In addition to the more leftist parties, a new generation of liberal, free market parties are emerging in Egypt. These include the Free Egyptians (Hezb Al Masreen Al Ahrrar) party. This party was established by telecommunications mogul Naguib Sawiris, and supports free enterprise principles. It supports improved equality for women and Copts, a civilian government, and major efforts to reduce poverty. Another important liberal party is the Democratic Front Party (Hezb Al Gabha Al Democrateya). This party was extant under the Mubarak government, but refused to participate in parliamentary elections. It fought for measures to secure fair elections under Mubarak. The party participated in the Egyptian Revolution, and is popular with middle-aged Egyptian voters. Amr Hamzawy — a perennial favorite among the youth due to his good looks, charisma, and impressive intellectual credentials — is currently affiliated with the Egyptian Freedom Party (Masr Al Horeya). He has returned from his post with the Carnegie Endowment in Beirut to help build political awareness in Egypt and is currently teaching at the American University in Cairo. The Egyptian Freedom party supports democracy, delegation of authority, the sovereignty of law, equality, and a reduction in social classes. The party also supports decentralization and more autonomy for governorates.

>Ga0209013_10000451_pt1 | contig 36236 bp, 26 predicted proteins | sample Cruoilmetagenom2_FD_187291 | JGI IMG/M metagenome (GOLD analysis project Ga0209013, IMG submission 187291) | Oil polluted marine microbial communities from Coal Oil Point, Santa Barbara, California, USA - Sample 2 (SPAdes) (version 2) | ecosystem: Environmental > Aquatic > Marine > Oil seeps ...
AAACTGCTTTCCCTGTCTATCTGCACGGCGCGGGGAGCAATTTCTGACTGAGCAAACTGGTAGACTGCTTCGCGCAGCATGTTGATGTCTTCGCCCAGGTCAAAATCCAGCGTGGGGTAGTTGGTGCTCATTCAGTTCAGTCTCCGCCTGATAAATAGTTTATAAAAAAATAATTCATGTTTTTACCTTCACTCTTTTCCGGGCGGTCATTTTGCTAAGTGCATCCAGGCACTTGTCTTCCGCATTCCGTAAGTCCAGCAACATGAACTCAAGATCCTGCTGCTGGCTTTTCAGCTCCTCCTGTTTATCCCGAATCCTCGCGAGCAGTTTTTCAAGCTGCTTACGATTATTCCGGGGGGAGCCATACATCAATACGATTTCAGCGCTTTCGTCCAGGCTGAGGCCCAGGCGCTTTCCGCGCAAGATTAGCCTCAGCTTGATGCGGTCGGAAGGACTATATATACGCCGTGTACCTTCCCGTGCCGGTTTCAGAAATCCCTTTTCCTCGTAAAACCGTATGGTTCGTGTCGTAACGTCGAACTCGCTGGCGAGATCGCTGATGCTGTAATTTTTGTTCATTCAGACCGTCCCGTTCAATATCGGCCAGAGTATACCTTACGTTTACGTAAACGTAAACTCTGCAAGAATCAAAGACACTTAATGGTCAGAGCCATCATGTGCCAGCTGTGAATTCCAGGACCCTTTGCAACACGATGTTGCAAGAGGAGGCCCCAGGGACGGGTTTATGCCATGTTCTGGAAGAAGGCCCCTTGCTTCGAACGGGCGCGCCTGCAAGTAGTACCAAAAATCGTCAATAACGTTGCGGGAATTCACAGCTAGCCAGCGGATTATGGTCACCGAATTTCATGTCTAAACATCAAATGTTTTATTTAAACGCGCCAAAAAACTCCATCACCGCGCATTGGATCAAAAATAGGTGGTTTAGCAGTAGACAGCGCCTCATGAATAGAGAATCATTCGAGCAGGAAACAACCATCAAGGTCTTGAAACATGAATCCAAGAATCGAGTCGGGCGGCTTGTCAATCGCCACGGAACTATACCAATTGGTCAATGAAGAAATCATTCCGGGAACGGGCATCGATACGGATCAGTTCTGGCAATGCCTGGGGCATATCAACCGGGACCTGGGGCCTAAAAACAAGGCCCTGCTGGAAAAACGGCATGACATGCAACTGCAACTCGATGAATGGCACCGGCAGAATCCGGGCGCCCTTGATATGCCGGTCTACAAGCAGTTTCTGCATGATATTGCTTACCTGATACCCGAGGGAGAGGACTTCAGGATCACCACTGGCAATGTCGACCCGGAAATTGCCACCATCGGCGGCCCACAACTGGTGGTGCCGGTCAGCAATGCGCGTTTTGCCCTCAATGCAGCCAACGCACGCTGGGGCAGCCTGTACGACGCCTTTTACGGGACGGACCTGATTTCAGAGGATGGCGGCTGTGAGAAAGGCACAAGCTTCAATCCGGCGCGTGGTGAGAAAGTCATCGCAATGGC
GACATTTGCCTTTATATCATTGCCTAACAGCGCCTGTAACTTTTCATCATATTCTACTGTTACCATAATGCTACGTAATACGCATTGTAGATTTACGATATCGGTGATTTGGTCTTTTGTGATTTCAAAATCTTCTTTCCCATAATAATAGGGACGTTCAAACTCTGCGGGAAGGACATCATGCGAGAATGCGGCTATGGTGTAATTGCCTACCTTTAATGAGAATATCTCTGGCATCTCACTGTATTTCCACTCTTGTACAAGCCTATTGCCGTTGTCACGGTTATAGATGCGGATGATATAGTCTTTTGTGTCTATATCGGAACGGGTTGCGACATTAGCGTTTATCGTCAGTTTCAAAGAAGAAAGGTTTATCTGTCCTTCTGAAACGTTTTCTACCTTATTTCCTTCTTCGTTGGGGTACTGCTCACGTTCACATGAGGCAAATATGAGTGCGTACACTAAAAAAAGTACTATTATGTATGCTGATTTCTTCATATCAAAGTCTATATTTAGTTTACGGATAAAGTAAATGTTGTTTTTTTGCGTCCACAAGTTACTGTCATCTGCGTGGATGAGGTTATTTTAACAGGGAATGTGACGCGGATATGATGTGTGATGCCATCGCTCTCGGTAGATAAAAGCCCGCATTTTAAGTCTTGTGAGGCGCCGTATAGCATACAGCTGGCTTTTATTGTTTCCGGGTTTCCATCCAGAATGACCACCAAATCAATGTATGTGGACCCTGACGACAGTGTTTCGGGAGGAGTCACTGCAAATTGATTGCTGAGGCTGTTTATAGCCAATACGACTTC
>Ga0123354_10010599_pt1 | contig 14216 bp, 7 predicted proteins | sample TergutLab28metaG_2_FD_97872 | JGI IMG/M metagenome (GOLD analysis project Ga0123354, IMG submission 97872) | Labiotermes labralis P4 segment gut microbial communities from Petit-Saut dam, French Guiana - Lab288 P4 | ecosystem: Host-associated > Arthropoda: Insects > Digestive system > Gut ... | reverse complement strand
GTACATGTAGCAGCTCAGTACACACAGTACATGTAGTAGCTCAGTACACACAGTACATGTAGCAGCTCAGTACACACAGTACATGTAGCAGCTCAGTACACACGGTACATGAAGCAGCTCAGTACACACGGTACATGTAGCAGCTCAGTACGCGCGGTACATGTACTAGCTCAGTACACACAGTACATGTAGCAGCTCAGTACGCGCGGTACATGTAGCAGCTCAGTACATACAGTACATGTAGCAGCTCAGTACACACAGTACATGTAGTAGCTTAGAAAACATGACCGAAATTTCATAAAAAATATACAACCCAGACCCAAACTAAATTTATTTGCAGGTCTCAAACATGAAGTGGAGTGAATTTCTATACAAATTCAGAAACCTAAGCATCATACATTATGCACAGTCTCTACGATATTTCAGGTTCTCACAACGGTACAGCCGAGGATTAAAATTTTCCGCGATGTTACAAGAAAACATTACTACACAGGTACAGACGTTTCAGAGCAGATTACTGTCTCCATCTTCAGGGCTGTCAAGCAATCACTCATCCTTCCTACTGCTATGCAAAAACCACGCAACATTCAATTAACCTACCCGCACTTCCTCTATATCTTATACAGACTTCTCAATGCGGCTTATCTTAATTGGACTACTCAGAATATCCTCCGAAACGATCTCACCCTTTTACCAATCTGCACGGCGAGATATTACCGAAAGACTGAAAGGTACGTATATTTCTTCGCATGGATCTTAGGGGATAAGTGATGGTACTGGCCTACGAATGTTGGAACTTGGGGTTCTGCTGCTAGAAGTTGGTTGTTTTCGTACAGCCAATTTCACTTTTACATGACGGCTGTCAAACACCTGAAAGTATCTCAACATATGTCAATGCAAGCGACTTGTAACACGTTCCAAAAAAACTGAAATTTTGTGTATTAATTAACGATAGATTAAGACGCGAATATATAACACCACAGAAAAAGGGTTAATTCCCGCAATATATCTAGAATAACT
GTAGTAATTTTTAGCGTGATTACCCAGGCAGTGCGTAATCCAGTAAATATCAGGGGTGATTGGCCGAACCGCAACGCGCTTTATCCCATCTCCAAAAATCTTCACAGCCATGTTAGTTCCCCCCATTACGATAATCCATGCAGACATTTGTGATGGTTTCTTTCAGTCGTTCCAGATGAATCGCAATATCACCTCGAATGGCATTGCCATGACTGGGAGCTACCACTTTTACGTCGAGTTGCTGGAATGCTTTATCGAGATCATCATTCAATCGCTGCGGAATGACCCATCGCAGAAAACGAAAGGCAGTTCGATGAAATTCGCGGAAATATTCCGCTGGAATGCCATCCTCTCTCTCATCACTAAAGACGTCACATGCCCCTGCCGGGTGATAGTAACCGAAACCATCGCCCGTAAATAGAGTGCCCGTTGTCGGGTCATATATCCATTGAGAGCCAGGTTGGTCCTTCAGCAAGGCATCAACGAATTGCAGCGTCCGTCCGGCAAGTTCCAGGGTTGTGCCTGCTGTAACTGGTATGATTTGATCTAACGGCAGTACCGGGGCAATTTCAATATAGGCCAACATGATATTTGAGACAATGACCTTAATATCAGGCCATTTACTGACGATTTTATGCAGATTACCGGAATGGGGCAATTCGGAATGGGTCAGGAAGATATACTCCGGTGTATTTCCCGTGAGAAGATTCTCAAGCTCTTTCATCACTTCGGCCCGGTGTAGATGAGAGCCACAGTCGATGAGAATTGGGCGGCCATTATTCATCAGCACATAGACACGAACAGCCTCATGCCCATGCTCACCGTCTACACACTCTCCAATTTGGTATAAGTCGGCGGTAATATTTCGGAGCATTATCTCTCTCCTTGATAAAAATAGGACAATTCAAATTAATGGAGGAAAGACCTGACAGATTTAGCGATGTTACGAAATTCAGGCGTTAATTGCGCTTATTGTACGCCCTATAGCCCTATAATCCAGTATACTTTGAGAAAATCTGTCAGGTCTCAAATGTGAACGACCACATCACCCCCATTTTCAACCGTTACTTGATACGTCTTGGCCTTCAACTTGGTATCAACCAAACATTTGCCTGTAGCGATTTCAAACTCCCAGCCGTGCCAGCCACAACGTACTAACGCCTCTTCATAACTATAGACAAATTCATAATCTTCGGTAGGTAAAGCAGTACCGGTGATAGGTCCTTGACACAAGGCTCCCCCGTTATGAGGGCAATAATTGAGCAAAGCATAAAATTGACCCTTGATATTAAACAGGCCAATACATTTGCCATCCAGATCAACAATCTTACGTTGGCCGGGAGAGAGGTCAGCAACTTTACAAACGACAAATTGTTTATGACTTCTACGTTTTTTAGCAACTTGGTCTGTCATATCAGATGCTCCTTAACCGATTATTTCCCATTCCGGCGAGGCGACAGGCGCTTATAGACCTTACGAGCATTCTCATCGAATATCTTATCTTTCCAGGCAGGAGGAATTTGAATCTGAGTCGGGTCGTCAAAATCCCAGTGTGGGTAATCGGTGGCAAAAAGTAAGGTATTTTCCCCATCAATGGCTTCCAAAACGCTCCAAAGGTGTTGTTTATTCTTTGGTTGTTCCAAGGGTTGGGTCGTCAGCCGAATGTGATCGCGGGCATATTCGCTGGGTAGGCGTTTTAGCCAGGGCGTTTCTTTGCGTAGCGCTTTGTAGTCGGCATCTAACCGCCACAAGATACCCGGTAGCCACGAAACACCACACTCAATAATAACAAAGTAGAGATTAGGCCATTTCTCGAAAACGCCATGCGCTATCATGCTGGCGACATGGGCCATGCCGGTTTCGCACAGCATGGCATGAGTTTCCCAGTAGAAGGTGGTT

My final point is that who selects the people on the Constitution drafting task force is extremely important. Originally, the representatives from the task force were to come from parliament. Currently, the SCAF is stating that it will select all 100 members of that task force. This is extremely problematic. As Horowitz points out, it is important for a multitude of groups to be involved in drafting the constitution. If the SCAF selects the groups in the constitutional task force, it will drastically limit diversity of composition, as well as views. The referendum task force, for example, had no women. Obviously, Copts need representation on this task force, but so do people from Upper Egypt, Nubians, women, leftists, secularists, and other minorities. At this point, the SCAF seems committed mainly to perpetuating its own existence as the head of Egyptian governorate. Accordingly the most important detail to get right at this point, is on are ones of process and inclusion: that the Egyptian people have some say in who writes the constitution, and that they help determine which procedures will be held to ensure free and fair elections.